Freddie Gibbs might be one of the coldest, gangsta rappers in the game right now, and one of the genre's most diverse. Someone with his hood pedigree would normally shun working with an overly-passionate, strange recluse like Madlib; however, he has managed to incorporate his brand of gun-toting, brick selling, womanizing ways with the Beat Konducta's otherworldly, dusty sample based production to create nearly perfect sound. A perusal through one of his many free mixtapes, will display a rapper who neither cowards while facing an unorthodox topic nor runs away from the possibility of picking up a murder charge. It is a unique sound that is incredibly entertaining and fun to listen to.
His latest single, "One Eight Seven", demonstrates this duality impressively. The title is clearly a reference to the Police code for a homicide, and over the years it has become this subgenre's lucky numbers. You would expect that with such a rugged and dark title that the track would be about handling one's enemies or chasing down haters, however, your assumption would lead you the wrong way. Instead, in a remarkable feat of literary wit and charm, the song is closer to a love song. Gibbs discusses how the girls body might catch a case because it makes him feel so good, which could ultimately result in his untimely demise. Rather be the hardcore gangsta, he takes a more relaxed role and makes it all about the fine women, who have the ability to woo any man.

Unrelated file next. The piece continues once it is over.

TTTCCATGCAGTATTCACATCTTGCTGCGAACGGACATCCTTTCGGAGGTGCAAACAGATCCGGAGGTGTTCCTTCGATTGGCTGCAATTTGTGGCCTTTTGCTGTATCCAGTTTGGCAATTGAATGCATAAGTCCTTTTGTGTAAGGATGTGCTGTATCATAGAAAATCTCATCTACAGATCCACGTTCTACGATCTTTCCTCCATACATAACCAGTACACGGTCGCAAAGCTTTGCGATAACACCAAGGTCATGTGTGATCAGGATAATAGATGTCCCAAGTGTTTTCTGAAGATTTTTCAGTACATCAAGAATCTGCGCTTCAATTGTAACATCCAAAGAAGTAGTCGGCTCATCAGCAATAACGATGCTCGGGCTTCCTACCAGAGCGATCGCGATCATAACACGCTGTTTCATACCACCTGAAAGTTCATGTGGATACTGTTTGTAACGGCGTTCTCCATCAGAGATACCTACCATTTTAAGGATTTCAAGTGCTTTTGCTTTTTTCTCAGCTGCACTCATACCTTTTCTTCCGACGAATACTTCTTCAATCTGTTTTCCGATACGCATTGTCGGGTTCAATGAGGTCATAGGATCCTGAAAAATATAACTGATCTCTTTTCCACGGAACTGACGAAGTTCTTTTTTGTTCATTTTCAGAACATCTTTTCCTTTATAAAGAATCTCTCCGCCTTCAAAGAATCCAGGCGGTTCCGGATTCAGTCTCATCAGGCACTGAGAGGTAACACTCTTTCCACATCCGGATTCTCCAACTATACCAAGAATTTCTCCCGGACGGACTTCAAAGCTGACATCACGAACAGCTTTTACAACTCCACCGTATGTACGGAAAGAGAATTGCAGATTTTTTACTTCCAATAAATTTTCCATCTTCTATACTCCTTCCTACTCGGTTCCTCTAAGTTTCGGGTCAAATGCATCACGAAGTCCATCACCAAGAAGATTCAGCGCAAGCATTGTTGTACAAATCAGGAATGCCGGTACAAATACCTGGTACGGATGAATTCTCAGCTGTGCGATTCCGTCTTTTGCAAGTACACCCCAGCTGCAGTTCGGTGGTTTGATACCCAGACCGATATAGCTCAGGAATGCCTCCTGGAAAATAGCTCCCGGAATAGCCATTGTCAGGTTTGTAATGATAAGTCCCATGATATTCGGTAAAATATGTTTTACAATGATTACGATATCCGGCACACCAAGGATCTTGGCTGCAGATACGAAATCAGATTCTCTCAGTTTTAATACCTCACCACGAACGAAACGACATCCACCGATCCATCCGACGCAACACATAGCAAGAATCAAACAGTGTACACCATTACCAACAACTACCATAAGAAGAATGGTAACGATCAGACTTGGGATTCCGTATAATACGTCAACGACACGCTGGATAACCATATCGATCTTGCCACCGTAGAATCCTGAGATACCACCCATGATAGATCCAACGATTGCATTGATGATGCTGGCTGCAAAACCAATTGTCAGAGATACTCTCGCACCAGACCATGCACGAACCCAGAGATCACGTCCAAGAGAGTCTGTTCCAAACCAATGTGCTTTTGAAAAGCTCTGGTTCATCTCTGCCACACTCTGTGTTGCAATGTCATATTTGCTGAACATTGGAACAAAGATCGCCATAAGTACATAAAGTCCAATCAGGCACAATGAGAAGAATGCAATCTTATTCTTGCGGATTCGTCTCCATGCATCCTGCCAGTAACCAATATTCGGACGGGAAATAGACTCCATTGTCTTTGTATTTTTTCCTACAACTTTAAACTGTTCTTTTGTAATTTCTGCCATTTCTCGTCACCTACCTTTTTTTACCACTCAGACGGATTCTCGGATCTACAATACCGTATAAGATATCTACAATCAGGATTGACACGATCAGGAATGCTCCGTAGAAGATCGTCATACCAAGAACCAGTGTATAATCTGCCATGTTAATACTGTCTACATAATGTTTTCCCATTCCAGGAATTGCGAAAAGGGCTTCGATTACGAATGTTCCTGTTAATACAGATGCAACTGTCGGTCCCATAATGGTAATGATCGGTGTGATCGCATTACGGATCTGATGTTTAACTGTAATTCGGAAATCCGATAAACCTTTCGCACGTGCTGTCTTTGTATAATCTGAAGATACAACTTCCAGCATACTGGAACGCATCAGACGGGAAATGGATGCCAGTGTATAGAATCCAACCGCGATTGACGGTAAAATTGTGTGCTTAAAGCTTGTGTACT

Unsurprisingly, beautiful women dominate majority of the scenes in the visuals, almost straight jacking screen time. Scantily clad modals strike fierce poses, while wielding dangerous firearms (whether that be guns or an incredible posterior, following Gibbs logic). Problem makes an appearance, but his infectious adlib plays a much larger role in the video than even he does. Both he and Gibbs are playing second fiddle to the powerful women that are being discussed in the song, which isn't the worst thing in the world.
Gangsta Gibbs is worthy of his nickname, no matter how creative he is, at any point he might decide to call up his hitters. However, his appreciation and knack for going a little left of center, makes him sound different and it is greatly appreciated. He has a load of music, but majority of it is quality, so its well worth your time.